Elon Musk has invited the United Auto Workers (UAW) labor union to hold a vote to unionize at Tesla’s Fremont factory in California.
Musk tweeted the challenge after President Joe Biden, speaking in his State of the Union Address, mentioned rival automakers Ford and General Motors — both of which have a strong union presence, a key component of Biden’s political base — but not Tesla.
Gene Simmons, bassist and singer from iconic rock band Kiss, noted on Twitter that the snub from pro-union Biden may have been “because Tesla is non-union and moved to Texas, a ‘right to work’ state.”
Musk apparently agrees, and responded: “I’d like hereby to invite UAW to hold a union vote at their convenience. Tesla will do nothing to stop them.” Musk’s argument is that because the Bay Area has such a competitive labor market, Tesla has to “treat and compensate our (awesome) people well,” which makes unionization unattractive.
Although Musk says he welcomes a fair vote on unionization, in the past, he and other Tesla executives have been found guilty of sabotaging union efforts. In September 2019, a California judge found the company’s management guilty of a number of illegal anti-union tactics. As Vox reported at the time:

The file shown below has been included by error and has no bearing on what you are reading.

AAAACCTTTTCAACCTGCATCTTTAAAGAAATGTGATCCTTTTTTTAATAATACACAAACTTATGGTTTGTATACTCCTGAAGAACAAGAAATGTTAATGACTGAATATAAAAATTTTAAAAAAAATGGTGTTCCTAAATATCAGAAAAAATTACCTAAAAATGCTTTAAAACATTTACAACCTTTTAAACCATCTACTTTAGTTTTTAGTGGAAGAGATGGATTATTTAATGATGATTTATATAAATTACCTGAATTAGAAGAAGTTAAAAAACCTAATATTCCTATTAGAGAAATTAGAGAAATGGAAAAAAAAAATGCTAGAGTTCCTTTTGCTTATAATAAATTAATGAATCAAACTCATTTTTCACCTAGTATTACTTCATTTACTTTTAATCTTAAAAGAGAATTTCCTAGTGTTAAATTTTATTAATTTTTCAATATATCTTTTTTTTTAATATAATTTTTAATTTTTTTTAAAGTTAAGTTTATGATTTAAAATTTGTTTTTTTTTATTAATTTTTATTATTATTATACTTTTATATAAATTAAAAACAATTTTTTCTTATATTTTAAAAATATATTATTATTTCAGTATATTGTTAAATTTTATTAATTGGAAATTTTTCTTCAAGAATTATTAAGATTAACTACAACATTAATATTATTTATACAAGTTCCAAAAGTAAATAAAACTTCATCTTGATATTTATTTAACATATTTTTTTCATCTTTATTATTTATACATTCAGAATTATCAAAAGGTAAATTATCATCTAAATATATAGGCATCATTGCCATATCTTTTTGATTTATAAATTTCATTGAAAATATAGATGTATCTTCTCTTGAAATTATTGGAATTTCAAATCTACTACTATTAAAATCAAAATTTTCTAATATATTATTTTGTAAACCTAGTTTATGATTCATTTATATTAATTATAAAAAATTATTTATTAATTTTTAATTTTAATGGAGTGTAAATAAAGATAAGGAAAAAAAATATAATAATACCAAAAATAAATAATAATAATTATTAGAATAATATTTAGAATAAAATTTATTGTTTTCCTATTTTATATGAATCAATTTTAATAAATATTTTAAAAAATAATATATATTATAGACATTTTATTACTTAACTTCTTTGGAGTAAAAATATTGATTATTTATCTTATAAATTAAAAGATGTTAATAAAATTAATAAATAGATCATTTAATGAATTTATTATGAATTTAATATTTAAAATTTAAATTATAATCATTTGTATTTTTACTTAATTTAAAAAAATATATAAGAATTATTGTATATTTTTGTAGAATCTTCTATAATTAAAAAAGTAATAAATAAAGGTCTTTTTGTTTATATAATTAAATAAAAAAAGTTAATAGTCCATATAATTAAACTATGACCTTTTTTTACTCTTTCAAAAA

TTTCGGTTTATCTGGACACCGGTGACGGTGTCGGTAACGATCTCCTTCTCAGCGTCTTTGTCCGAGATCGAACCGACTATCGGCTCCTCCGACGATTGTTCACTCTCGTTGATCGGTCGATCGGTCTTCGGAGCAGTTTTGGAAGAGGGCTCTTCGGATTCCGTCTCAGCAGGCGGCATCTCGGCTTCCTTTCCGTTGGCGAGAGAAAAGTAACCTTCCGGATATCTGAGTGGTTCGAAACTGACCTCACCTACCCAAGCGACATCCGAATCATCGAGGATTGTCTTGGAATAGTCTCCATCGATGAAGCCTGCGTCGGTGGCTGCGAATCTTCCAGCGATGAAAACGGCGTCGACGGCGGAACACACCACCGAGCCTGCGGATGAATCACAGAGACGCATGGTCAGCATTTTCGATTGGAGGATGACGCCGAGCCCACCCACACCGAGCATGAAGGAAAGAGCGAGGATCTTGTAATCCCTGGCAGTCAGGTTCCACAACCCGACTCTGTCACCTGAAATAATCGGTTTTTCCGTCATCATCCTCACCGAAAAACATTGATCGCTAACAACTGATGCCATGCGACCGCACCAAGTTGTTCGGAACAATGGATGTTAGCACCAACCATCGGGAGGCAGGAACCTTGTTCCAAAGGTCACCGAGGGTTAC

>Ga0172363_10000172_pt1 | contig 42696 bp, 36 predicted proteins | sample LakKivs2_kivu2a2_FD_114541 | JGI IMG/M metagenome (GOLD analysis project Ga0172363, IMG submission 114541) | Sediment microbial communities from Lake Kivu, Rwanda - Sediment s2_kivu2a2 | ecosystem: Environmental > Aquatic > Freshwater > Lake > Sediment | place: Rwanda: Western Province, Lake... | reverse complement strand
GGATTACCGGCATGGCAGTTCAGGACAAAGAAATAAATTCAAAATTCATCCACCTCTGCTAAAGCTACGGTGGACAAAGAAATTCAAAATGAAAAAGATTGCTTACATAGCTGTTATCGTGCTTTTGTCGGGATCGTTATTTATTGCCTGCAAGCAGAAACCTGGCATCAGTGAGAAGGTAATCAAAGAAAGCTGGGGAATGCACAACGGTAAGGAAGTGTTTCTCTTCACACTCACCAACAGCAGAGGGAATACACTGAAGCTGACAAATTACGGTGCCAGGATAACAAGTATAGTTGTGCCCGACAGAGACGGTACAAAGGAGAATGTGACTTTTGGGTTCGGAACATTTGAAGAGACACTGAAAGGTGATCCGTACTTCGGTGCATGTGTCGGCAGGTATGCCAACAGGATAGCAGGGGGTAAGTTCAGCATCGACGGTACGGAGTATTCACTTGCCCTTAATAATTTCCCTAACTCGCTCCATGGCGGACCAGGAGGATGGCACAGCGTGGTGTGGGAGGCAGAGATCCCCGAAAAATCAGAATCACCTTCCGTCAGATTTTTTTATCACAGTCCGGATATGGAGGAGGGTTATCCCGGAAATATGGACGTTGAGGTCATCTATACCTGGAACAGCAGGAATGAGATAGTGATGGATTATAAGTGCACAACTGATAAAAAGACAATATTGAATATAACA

The administrative judge, Amita Tracy, pointed to 12 company actions that violated US labor laws. That includes letting security guards harass workers who were passing out union pamphlets in the parking lot, banning employees from wearing pro-union T-shirts and buttons, repeatedly interrogating union organizers, and eventually firing one of them.
As one worker told The Guardian in 2018: “Elon Musk says he’s neutral toward the union [...] They’ve been anything but neutral. Anything union or pro-union is shut down really fast.” Musk himself has also been ordered to delete tweets that the National Labor Relations Board (NLRB) found to constitute threats to unionizing workers. Tesla is currently appealing the order.